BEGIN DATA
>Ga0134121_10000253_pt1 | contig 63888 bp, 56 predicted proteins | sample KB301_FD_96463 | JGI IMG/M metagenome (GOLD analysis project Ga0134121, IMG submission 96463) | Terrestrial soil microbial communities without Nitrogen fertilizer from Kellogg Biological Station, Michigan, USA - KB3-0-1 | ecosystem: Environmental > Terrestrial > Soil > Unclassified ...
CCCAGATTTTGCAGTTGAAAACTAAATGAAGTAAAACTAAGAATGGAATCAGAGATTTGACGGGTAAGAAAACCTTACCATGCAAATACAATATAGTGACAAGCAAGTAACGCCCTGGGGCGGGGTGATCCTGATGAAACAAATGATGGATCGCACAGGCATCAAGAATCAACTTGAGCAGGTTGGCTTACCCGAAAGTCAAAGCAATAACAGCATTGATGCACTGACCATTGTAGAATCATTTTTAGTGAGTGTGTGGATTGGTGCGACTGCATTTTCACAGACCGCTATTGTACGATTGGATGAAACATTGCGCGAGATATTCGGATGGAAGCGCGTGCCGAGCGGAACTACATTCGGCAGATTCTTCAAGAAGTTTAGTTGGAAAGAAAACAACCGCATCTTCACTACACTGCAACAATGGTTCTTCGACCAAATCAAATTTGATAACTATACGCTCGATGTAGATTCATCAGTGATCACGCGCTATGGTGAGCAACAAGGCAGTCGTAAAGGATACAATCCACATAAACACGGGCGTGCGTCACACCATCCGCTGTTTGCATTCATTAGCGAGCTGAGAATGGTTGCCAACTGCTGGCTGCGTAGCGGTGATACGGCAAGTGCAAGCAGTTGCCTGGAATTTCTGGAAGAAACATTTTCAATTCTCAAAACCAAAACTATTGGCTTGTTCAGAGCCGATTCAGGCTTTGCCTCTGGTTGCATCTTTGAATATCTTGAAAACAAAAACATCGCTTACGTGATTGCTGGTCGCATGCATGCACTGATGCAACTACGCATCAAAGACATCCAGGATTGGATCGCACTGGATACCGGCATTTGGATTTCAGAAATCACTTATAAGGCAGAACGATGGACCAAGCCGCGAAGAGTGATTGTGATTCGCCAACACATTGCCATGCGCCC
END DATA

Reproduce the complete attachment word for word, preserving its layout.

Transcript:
>Ga0134121_10000253_pt1 | contig 63888 bp, 56 predicted proteins | sample KB301_FD_96463 | JGI IMG/M metagenome (GOLD analysis project Ga0134121, IMG submission 96463) | Terrestrial soil microbial communities without Nitrogen fertilizer from Kellogg Biological Station, Michigan, USA - KB3-0-1 | ecosystem: Environmental > Terrestrial > Soil > Unclassified ...
CCCAGATTTTGCAGTTGAAAACTAAATGAAGTAAAACTAAGAATGGAATCAGAGATTTGACGGGTAAGAAAACCTTACCATGCAAATACAATATAGTGACAAGCAAGTAACGCCCTGGGGCGGGGTGATCCTGATGAAACAAATGATGGATCGCACAGGCATCAAGAATCAACTTGAGCAGGTTGGCTTACCCGAAAGTCAAAGCAATAACAGCATTGATGCACTGACCATTGTAGAATCATTTTTAGTGAGTGTGTGGATTGGTGCGACTGCATTTTCACAGACCGCTATTGTACGATTGGATGAAACATTGCGCGAGATATTCGGATGGAAGCGCGTGCCGAGCGGAACTACATTCGGCAGATTCTTCAAGAAGTTTAGTTGGAAAGAAAACAACCGCATCTTCACTACACTGCAACAATGGTTCTTCGACCAAATCAAATTTGATAACTATACGCTCGATGTAGATTCATCAGTGATCACGCGCTATGGTGAGCAACAAGGCAGTCGTAAAGGATACAATCCACATAAACACGGGCGTGCGTCACACCATCCGCTGTTTGCATTCATTAGCGAGCTGAGAATGGTTGCCAACTGCTGGCTGCGTAGCGGTGATACGGCAAGTGCAAGCAGTTGCCTGGAATTTCTGGAAGAAACATTTTCAATTCTCAAAACCAAAACTATTGGCTTGTTCAGAGCCGATTCAGGCTTTGCCTCTGGTTGCATCTTTGAATATCTTGAAAACAAAAACATCGCTTACGTGATTGCTGGTCGCATGCATGCACTGATGCAACTACGCATCAAAGACATCCAGGATTGGATCGCACTGGATACCGGCATTTGGATTTCAGAAATCACTTATAAGGCAGAACGATGGACCAAGCCGCGAAGAGTGATTGTGATTCGCCAACACATTGCCATGCGCCC